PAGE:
After we returned from our first trip to Israel, I was talking with a friend, describing the paradox of worship and tension that exists in the country. He said, “Honestly, I don’t see what the big deal is about the place. It’s just like anywhere else in the world, right?”
The short answer is “no”.
Israel never was, and never will be just like anywhere else in the world. Historians, archaelogists, anthropologists, linguists and academics from a variety of other disciplines may have helpful descriptive insights as to why this is so, but at the heart of the issue is the story found in the Bible. Three major Abrahamic religions each point to Scripture’s story (in various forms) to underscore their unique relationship to the land.
Pastor Bryant Wright has written a book designed to answer my friend’s question. “Seeds Of Turmoil: The Biblical Roots Of The Inevitable Crisis In The Middle East” (Nelson, 2010) surveys Scripture in order to serve as a primer for Christians who are unfamiliar with the modern implications of the events described in the Torah. Wright is pro-Israel, and writes with a pastor’s heart. As well as unpacking the Biblical accounts, he also seeks to make application where appropriate to his readers’ lives. For example, in discussing the wife-swap (Leah instead of Rachel) Laban did to Jacob, described in Genesis 29, Wright notes:
Those of us who hear a story like this probably laugh at the fact that Jacob got what he deserved from Laban. No doubt he did. But God was using all the experiences of Jacob’s life to shape him into the man He wanted him to be. The Bible says, “Do not be deceived. God is not mocked; for whatever a man sows, that he will also reap” (Galatians 6:7)…Watch out how we treat others. God is not mocked. He’ll see to it that in time we will reap what we sow. God is just, and he wants us to learn that the way we treat others is the way we are likely to be treated as well. Jacob was learning a hard lesson but a good lesson – for God has great plans for his life.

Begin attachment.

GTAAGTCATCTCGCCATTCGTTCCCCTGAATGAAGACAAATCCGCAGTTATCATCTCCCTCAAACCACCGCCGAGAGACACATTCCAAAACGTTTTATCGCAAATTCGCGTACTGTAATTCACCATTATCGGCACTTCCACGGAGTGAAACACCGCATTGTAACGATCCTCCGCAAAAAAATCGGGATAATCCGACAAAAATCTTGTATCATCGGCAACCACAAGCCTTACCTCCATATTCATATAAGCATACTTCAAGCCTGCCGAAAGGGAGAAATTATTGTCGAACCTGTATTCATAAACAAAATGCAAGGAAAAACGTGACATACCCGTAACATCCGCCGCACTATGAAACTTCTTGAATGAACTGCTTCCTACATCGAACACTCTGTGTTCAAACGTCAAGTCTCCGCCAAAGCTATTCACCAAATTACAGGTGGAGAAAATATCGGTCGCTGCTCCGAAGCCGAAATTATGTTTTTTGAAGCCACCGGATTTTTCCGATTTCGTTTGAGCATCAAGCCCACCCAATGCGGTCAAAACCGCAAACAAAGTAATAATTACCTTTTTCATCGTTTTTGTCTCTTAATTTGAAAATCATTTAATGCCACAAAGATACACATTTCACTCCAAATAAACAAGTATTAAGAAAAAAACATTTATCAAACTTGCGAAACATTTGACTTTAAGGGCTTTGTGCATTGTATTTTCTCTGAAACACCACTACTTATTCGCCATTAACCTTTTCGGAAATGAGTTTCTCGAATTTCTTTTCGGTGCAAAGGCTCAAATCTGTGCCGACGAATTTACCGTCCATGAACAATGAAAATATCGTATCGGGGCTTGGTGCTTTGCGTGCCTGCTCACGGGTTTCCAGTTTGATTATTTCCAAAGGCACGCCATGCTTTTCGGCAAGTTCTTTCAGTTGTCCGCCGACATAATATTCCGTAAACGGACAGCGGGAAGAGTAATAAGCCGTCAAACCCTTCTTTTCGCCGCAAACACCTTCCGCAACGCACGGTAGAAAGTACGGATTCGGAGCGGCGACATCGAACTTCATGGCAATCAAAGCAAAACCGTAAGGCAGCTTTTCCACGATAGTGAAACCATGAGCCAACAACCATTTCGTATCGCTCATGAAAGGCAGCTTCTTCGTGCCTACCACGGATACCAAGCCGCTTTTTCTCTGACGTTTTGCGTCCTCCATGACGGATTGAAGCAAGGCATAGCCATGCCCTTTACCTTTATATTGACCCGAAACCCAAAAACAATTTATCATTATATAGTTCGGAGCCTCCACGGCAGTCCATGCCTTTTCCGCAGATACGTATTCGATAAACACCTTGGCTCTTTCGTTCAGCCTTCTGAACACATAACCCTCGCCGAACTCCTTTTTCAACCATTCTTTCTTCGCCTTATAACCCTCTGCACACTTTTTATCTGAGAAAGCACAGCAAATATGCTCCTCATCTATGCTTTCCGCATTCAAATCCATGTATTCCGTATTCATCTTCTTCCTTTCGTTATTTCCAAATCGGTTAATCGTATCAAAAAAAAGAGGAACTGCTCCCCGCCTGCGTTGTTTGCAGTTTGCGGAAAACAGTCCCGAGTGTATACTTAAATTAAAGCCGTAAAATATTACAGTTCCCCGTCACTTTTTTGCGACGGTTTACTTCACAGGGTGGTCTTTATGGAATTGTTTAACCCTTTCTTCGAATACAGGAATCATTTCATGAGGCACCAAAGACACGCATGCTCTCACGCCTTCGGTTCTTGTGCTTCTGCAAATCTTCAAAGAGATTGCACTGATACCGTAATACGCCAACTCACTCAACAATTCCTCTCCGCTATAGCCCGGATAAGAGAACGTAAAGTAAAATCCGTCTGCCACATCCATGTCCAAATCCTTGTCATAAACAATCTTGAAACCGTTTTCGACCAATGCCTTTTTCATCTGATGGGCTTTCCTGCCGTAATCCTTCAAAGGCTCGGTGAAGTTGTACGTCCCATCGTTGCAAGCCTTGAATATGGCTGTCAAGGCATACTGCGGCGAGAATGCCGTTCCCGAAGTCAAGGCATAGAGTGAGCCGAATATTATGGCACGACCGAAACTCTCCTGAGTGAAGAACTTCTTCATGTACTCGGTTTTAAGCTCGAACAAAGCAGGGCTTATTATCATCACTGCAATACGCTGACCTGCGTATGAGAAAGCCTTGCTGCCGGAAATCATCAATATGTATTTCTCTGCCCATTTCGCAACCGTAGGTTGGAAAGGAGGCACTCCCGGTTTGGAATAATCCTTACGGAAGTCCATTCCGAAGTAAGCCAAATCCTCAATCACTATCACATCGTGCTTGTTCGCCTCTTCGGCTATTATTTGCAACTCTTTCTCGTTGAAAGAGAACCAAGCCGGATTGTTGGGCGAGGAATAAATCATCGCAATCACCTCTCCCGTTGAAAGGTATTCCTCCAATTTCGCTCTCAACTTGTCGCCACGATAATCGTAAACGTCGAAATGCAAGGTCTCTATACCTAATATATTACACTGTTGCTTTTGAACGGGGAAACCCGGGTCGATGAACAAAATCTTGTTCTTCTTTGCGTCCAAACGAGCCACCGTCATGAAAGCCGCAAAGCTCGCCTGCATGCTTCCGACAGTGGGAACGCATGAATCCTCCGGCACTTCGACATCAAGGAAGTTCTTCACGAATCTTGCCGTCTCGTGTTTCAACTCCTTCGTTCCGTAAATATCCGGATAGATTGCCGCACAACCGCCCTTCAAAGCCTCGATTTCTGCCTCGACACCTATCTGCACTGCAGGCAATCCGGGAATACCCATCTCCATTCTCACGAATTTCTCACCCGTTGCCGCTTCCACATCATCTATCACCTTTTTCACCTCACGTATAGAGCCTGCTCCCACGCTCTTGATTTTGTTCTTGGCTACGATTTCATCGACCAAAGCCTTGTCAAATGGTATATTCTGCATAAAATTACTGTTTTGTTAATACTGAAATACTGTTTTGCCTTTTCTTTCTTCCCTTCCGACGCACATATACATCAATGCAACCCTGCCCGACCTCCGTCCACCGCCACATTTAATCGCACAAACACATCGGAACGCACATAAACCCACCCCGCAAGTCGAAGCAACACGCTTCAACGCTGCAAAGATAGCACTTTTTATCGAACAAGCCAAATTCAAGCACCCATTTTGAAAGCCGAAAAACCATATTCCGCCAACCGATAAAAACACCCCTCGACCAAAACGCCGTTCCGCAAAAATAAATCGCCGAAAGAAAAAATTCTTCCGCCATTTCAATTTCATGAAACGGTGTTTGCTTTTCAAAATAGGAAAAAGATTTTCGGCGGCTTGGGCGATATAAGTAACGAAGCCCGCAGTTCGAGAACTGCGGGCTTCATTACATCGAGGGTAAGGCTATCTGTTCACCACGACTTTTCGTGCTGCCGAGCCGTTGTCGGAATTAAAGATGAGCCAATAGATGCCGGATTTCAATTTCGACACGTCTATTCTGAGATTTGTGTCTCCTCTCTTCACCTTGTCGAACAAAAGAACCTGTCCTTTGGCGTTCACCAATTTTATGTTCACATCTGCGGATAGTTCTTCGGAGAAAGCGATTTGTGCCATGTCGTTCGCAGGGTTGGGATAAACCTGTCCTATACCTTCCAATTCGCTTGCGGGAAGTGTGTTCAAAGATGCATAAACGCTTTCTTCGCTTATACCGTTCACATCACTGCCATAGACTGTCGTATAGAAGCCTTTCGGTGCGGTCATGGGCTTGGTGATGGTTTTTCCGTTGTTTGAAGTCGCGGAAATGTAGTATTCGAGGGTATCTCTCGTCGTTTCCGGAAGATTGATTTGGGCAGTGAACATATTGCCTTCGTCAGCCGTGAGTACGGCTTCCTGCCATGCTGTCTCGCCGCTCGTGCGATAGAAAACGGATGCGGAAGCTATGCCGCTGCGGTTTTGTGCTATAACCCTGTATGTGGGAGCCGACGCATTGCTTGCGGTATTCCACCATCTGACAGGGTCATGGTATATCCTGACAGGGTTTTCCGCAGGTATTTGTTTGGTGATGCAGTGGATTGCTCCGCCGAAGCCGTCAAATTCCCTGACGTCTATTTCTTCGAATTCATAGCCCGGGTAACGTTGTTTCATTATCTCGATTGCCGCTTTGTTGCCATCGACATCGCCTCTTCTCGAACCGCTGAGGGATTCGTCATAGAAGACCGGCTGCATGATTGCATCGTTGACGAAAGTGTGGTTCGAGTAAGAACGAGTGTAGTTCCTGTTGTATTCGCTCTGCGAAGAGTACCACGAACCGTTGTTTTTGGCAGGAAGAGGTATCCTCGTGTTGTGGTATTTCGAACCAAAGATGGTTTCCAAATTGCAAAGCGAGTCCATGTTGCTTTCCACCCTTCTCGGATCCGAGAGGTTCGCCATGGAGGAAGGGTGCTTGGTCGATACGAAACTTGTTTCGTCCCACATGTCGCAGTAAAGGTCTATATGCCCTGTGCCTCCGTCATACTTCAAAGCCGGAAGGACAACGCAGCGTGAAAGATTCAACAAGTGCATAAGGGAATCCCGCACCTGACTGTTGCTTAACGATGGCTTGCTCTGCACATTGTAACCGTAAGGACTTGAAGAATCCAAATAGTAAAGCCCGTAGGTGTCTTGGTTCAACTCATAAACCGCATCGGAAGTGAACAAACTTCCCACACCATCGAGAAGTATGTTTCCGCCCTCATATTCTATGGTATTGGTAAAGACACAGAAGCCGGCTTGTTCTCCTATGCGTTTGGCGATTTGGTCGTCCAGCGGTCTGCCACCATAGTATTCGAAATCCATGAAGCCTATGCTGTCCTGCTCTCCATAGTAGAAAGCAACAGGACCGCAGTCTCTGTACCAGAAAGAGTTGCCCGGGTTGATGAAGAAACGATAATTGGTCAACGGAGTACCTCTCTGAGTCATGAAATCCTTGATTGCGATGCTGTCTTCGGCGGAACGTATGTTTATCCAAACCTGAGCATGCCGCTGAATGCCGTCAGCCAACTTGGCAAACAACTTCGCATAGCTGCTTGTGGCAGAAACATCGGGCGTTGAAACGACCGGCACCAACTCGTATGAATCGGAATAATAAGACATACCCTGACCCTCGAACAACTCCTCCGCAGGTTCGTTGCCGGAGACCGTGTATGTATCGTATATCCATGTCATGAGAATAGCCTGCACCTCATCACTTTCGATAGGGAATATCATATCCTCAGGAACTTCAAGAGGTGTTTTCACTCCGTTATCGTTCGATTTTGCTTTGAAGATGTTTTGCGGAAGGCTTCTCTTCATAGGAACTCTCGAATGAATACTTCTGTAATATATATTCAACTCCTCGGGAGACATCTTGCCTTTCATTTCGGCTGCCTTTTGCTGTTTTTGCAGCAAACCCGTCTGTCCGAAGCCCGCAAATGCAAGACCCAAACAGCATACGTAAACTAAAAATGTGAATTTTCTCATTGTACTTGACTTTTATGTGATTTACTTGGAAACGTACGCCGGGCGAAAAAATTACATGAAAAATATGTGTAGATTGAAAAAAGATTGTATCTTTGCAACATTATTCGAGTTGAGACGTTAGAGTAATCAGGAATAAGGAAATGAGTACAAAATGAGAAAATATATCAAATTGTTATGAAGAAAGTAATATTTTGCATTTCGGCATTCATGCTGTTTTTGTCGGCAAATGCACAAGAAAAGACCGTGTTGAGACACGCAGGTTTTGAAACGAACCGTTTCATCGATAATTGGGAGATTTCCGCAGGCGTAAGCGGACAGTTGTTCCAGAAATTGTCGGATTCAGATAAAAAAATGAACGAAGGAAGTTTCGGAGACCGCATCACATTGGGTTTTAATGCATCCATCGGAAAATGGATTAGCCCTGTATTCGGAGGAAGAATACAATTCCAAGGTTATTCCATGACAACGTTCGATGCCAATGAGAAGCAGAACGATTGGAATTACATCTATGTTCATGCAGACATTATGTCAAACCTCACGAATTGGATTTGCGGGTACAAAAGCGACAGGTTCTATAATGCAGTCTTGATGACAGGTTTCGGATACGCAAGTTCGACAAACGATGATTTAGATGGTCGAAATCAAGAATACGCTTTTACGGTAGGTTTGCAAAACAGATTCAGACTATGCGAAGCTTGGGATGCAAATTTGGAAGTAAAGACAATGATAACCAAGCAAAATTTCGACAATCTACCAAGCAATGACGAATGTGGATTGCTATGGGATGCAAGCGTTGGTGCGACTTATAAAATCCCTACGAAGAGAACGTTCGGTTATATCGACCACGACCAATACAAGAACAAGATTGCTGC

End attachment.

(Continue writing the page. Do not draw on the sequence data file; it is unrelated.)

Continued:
This 223 page hardcover would be a helpful starting place for Christians who find themselves befuddled by events in the Middle East. Though it sometimes drifts into a sermon-like tone (as in the quote above), it offers an overview of the Bible’s story about the land, as well as a look at how those events have shaped (and will continue to determine) the interactions of the Jewish people, Muslims and Christians until the end of days.
*I received a review copy of this book from the publisher.